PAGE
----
'[The] first aspect of language—in so far as it is I who employ it for the Other—is sacred. The sacred object is an object which is in the world and which points to a transcendence beyond [my] world. Language reveals to me the freedom (the transcendence) of the one who listens to me in silence. (Being and Nothingness)



Language, in this sense, is the instrument between the internal and the external: the medium through which our worlds come together. It is sacred when I employ it, as it departs my world, and becomes a ‘magical object’ for those who, at a distance, see the effects of its actions.

To Sartre, then, language facilitates the collisions of our worlds. However, only ‘in seduction’ are objects constituted through language, from one person to the other. Language is a ‘primitive mode of being of expression’ which ‘does not aim at giving to be known but causing to experience’. In consciousness, each of our worlds are constructed in language; but our worlds don’t meet, only interfere with one another insofar as I see myself as an object in your world.

'The green of the grass turns itself towards the other man as well as towards me, and some of my universe drains off in his direction . . . My 'transcendence'—my ability to pour out of myself towards what I am perceiving—is itself 'transcended' by the transcendence of another.' (Being and Nothingness)



When I express my knowledge in language, it does not reach you in the way in which it was created, for knowledge is a personal ‘relation between the for-itself and the in-itself’, intuited by a necessarily present consciousness which we do not step outside of. Still, language points beyond me, and, yet, it holds meanings for me: that which lets me flee myself and find myself.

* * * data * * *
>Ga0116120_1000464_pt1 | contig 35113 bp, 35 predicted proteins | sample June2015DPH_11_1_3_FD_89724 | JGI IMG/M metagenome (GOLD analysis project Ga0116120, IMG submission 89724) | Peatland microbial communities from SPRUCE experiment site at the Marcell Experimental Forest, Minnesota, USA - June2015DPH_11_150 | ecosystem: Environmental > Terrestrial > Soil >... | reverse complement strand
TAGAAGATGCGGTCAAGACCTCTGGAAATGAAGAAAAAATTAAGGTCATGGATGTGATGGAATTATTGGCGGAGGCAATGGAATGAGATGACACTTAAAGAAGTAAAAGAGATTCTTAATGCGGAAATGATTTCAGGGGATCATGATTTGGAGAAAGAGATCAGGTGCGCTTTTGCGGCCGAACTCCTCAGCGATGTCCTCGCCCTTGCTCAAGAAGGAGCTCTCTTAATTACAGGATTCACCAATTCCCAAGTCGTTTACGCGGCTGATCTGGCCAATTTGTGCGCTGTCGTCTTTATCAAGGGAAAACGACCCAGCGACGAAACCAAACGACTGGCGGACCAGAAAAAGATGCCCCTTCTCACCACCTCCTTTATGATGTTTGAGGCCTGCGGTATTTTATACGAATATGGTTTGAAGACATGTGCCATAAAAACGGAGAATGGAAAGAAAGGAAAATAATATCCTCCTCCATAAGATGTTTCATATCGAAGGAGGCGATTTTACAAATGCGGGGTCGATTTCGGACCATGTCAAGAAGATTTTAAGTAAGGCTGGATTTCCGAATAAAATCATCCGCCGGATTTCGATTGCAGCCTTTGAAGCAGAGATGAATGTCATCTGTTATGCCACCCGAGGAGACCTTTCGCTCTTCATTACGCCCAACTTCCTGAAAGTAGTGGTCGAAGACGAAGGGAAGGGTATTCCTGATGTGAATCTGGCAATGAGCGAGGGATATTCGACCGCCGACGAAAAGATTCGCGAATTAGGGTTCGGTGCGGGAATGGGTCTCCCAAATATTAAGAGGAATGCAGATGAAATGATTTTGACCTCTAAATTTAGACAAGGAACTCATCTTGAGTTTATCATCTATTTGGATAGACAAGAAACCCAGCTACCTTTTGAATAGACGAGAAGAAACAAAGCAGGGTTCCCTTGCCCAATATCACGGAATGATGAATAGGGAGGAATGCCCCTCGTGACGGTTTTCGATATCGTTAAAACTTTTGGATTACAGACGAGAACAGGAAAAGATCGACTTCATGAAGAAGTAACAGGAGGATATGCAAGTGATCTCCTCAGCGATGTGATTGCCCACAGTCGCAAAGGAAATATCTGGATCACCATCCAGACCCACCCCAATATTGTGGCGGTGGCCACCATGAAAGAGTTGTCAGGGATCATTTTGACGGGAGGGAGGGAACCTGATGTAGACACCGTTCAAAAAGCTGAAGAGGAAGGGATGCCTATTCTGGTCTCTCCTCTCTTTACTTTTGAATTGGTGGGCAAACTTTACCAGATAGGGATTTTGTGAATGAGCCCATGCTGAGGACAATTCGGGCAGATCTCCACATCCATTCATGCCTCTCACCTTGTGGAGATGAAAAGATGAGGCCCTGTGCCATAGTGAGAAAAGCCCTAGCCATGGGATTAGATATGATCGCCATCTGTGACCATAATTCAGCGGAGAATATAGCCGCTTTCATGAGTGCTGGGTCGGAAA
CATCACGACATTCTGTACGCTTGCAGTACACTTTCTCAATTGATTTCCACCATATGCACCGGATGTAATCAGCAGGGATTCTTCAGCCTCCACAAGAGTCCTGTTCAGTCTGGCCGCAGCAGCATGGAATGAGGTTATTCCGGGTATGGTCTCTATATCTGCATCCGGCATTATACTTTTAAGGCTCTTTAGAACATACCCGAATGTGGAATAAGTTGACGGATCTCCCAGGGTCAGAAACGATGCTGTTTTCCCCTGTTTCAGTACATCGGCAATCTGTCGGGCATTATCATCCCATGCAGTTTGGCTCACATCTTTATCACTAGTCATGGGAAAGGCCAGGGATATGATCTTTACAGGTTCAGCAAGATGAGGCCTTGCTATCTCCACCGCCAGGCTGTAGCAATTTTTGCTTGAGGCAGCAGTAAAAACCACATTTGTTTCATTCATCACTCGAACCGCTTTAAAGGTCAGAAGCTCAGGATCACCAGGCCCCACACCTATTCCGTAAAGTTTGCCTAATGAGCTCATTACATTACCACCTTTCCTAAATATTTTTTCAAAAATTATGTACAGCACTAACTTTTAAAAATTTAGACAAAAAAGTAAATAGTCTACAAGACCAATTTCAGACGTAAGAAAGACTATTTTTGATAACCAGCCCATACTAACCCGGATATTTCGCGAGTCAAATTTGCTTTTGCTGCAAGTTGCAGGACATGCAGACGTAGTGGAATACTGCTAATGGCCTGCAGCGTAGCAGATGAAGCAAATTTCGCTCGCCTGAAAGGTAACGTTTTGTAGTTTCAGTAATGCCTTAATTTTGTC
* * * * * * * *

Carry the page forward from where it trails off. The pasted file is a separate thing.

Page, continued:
To put it poignantly, Being is a circle of my own self, going forth and returning. But our freedom is always held at the tail by unfreedom. To encourage one’s strengths is to encourage their flaws; to communicate is to return to what cannot be communicated. The sacred-magical is to realise that when I express myself through my sacred meanings, I become open to the magic of the other individual’s ability to accept, twist, and deny my meanings, to the point that this magic replaces the sacredness of my utterance (‘Hell is other people’).

Thus, what language does is, perhaps, the wrong question. What it is, to me, is the human condition expressing itself: a search for my authentic self, expressed in language—a liberating but alienating experience as I freeze out my material makings and embrace the freedom of transcending it. Sartre expands: